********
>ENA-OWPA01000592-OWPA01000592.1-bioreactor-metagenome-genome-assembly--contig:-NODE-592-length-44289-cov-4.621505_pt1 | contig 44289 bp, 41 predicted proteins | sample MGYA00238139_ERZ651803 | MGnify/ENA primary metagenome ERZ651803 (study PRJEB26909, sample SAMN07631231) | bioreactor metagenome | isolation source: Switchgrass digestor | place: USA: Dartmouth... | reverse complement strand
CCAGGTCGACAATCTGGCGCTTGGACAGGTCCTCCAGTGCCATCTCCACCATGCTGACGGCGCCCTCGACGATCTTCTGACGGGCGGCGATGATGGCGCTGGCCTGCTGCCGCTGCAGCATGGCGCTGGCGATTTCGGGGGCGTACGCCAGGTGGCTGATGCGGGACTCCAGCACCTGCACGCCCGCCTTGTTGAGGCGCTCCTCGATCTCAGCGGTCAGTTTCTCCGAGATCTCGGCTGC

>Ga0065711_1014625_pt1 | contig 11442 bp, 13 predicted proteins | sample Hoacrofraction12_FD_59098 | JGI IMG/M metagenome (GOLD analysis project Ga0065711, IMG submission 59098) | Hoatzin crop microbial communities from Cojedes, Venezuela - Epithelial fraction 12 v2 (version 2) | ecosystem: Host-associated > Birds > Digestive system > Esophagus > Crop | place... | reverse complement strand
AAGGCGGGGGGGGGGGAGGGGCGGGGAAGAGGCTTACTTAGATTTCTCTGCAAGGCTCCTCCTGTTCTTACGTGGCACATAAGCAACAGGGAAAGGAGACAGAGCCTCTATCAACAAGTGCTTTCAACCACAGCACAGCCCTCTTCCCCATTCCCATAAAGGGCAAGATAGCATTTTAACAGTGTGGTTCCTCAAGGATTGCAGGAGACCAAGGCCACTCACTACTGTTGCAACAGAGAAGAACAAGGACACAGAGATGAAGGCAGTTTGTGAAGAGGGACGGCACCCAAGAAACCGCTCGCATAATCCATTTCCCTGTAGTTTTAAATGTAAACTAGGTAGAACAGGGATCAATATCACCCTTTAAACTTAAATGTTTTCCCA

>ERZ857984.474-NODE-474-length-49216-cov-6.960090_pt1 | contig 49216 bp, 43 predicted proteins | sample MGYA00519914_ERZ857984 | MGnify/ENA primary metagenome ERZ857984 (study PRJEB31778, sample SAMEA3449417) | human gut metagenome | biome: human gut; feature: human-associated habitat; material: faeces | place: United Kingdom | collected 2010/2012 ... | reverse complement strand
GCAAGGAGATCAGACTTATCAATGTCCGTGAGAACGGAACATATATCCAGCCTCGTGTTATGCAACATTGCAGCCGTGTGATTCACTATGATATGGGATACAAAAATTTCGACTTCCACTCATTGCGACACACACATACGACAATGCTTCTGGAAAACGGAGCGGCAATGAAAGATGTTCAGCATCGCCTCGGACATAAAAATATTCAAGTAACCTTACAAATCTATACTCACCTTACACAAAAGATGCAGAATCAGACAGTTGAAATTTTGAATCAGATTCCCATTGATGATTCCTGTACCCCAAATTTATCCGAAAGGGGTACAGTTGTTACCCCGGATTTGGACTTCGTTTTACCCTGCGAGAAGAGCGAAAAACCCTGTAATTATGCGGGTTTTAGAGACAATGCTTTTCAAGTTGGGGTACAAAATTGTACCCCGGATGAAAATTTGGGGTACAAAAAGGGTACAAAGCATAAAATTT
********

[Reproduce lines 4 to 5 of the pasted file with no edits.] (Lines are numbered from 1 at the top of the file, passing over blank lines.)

AAGGCGGGGGGGGGGGAGGGGCGGGGAAGAGGCTTACTTAGATTTCTCTGCAAGGCTCCTCCTGTTCTTACGTGGCACATAAGCAACAGGGAAAGGAGACAGAGCCTCTATCAACAAGTGCTTTCAACCACAGCACAGCCCTCTTCCCCATTCCCATAAAGGGCAAGATAGCATTTTAACAGTGTGGTTCCTCAAGGATTGCAGGAGACCAAGGCCACTCACTACTGTTGCAACAGAGAAGAACAAGGACACAGAGATGAAGGCAGTTTGTGAAGAGGGACGGCACCCAAGAAACCGCTCGCATAATCCATTTCCCTGTAGTTTTAAATGTAAACTAGGTAGAACAGGGATCAATATCACCCTTTAAACTTAAATGTTTTCCCA

>ERZ857984.474-NODE-474-length-49216-cov-6.960090_pt1 | contig 49216 bp, 43 predicted proteins | sample MGYA00519914_ERZ857984 | MGnify/ENA primary metagenome ERZ857984 (study PRJEB31778, sample SAMEA3449417) | human gut metagenome | biome: human gut; feature: human-associated habitat; material: faeces | place: United Kingdom | collected 2010/2012 ... | reverse complement strand